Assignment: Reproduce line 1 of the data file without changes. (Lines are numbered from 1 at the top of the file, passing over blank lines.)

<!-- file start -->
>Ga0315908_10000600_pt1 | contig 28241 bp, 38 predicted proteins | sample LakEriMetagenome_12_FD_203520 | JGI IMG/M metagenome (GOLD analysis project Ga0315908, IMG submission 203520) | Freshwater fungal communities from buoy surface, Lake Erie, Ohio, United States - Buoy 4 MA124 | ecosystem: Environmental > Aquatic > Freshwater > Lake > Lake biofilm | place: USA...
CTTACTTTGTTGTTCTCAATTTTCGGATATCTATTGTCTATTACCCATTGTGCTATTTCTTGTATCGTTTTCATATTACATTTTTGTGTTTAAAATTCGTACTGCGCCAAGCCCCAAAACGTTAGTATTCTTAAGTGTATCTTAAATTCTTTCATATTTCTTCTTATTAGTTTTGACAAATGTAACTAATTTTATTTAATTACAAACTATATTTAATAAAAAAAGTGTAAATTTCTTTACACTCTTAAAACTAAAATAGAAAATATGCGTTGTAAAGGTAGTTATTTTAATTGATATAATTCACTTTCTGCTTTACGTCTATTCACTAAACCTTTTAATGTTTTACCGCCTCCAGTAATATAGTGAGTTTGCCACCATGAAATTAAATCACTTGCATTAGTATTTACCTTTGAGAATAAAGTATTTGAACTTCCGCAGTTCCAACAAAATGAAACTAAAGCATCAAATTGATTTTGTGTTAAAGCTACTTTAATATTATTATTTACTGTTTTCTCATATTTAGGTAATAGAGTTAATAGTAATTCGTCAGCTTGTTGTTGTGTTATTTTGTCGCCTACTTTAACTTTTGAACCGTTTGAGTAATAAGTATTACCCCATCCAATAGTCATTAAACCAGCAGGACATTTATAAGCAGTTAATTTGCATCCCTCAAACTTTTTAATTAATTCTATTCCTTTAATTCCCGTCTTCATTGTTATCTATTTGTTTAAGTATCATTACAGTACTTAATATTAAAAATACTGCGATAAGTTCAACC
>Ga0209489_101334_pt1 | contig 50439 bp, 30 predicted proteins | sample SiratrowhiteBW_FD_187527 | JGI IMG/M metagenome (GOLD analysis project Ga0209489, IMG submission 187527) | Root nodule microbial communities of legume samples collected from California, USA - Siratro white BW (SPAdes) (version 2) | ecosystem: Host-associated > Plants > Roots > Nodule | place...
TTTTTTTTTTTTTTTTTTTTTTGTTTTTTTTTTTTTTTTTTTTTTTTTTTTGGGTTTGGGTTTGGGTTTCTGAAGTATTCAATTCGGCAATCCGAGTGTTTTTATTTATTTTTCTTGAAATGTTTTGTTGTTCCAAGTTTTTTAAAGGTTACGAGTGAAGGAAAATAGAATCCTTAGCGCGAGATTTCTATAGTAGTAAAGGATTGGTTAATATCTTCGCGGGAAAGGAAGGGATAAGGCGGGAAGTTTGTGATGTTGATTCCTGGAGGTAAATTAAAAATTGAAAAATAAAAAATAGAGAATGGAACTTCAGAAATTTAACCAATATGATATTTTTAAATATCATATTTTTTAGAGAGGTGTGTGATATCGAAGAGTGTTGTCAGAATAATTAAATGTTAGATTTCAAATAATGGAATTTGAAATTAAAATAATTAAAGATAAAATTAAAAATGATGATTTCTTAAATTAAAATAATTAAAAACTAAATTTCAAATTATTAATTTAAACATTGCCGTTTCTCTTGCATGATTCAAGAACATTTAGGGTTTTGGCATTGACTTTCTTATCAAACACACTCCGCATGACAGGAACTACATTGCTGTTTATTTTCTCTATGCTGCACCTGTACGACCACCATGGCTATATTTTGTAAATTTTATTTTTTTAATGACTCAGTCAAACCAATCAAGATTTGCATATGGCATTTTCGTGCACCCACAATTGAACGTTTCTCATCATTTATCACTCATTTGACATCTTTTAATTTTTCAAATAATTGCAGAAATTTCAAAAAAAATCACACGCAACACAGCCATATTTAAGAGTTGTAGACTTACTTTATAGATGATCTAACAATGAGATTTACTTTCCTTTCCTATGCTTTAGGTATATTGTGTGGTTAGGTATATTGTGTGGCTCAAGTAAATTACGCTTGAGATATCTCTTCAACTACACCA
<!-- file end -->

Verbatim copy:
>Ga0315908_10000600_pt1 | contig 28241 bp, 38 predicted proteins | sample LakEriMetagenome_12_FD_203520 | JGI IMG/M metagenome (GOLD analysis project Ga0315908, IMG submission 203520) | Freshwater fungal communities from buoy surface, Lake Erie, Ohio, United States - Buoy 4 MA124 | ecosystem: Environmental > Aquatic > Freshwater > Lake > Lake biofilm | place: USA...